With so much conversation about screen time for kids of all ages, it’s also useful to think and talk about adults’ screen time. Adults model, but not always well, screen time habits for the young people in their families. When asked, most 21st Century children can share all sorts of stories about how much time their parents spend on their devices, even at inappropriate or inopportune times.
In his New York Magazine article, I Used to Be a Human Being, writer and contemporary thinker Andrew Sullivan contemplates the overwhelming “full immersion” that he and many adults experience with the online world.
If you are an educator or parent searching for just the right comments about digital parenting to use at a school, organization, or parent meeting, take a look at the blog post A Booster Shot on Parents’ Night by Ann Klotz over at the National Association of Independent Schools (NAIS). Klotz, the head of the Laurel School outside of Cleveland, hits the nail on the head, using a healthy child metaphor to describe the important responsibilities — digital and otherwise — for the parents of digital kids. Adults, she points out, must take on these responsibilities no matter how they feel about technology (or even how much more a parent thinks a child knows about technology). Below is one paragraph from Klotz’s post, but I suggest that you read the entire post.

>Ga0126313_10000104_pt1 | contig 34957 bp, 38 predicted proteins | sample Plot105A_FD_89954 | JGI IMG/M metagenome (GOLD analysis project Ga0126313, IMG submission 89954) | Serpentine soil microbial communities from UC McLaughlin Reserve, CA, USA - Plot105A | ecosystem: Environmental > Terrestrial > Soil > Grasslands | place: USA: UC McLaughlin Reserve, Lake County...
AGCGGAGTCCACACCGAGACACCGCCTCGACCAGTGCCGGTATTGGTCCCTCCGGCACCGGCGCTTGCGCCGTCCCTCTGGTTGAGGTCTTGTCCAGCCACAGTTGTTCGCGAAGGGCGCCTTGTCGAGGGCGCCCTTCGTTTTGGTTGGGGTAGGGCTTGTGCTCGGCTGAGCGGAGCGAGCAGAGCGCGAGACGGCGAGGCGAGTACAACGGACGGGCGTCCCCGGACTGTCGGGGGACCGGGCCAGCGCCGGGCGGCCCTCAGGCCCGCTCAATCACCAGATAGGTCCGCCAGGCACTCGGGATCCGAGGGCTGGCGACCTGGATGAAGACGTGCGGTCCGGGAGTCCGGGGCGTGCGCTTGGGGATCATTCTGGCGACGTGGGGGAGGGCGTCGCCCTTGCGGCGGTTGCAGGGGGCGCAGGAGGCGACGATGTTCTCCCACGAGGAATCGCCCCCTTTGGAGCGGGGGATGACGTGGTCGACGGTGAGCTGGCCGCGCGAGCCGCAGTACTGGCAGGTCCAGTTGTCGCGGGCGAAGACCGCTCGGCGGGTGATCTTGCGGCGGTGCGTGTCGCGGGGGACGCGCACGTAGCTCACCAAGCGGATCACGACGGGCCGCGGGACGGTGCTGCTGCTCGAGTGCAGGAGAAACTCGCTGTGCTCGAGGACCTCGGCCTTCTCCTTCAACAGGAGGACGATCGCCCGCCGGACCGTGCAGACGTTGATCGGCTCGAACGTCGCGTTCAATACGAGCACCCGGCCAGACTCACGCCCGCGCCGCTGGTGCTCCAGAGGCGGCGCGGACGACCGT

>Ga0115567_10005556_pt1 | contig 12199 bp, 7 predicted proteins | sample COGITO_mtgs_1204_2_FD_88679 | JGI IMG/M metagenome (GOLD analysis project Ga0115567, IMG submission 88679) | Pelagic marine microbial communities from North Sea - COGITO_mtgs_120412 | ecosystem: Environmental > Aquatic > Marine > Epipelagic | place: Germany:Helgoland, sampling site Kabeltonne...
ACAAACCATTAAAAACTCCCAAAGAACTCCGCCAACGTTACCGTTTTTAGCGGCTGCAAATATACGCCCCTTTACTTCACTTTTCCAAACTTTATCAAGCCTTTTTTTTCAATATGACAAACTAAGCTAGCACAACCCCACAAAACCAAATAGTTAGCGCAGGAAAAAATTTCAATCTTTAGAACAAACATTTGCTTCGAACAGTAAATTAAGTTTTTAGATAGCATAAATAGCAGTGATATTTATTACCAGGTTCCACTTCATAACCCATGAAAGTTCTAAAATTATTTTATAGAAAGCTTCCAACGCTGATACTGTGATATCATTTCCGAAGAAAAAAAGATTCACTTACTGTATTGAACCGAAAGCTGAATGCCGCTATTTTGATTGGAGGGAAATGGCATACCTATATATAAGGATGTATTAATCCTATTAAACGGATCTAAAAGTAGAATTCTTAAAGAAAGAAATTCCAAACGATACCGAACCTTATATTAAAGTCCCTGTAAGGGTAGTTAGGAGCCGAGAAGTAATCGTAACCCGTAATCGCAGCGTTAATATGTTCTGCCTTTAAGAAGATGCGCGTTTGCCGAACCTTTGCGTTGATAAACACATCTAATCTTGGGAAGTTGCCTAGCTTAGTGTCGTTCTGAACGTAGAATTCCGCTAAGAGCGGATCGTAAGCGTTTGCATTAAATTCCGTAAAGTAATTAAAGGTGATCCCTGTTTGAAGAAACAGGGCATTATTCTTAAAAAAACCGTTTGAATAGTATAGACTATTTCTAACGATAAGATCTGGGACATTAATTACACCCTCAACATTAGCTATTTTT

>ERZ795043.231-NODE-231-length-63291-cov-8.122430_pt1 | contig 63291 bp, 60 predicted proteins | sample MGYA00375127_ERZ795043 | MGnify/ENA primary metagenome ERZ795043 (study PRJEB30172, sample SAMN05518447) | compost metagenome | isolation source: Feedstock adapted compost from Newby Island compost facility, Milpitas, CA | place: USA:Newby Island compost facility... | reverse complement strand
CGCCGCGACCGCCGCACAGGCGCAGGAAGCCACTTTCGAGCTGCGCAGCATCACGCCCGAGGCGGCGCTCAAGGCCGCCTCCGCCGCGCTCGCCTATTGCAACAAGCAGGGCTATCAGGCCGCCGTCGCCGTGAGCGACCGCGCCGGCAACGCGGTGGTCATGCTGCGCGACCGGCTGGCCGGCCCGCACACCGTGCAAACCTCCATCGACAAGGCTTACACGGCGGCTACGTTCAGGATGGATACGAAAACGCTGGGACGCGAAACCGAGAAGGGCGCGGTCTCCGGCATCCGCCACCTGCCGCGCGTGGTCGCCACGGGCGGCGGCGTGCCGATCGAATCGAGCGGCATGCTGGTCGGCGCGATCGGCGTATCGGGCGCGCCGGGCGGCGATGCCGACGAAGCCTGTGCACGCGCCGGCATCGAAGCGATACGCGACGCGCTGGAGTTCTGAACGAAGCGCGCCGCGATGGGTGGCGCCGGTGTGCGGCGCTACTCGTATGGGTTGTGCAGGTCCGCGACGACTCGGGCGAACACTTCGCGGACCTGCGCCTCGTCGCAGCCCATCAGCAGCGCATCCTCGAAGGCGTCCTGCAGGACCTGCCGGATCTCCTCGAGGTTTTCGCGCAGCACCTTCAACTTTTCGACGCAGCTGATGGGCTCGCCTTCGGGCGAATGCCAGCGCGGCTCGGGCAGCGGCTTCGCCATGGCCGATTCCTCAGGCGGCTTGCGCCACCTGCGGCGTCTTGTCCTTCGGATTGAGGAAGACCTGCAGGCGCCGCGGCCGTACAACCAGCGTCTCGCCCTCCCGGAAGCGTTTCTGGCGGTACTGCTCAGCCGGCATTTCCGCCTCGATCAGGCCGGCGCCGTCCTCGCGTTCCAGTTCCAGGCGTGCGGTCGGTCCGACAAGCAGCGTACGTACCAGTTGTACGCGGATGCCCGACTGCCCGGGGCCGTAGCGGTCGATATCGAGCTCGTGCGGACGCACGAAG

As I’ve thought almost continuously about the nine individuals murdered at Mother Emanuel AME Church in Charleston, South Carolina, I’ve also spent time considering how a young person grows into a hateful individual. All children begin life as accepting young beings, but at any age, once exposed to hateful attitudes or violent behavior, attitudes can change dramatically.
I’ve read every article I can find that offers guidance to adults about interpreting horrific events and addressing topics that feel uncomfortable, most recently We Need to Deal With Our Discomfort and Talk to Our Kids About Racism by writer Meghan Leahy in the Washington Post. Interestingly, few of the materials that I’ve read address the issue of online hate, the ease with which users, including kids, can access it, and the need for adults — parents and educators — to ensure that 21s Century children possess the evaluative skills to recognize and thus inoculate themselves from hate material when it pops up on their screens. For parents conversations about race, privilege, extremism, and hate can create a considerable amount of discomfort.
Fifteen years ago only people taught children to hate. Today the transmission of hate doesn’t require human contact or conversation at all — just a computer, some misguided online searches, and a lack of adult supervision. If we want to raise children who recognize racism, understand privilege, and yes, speak out, we must be sure to pay attention to what they do online. Continue reading “Teach Kids to Protect Themselves from Hateful Information Online”→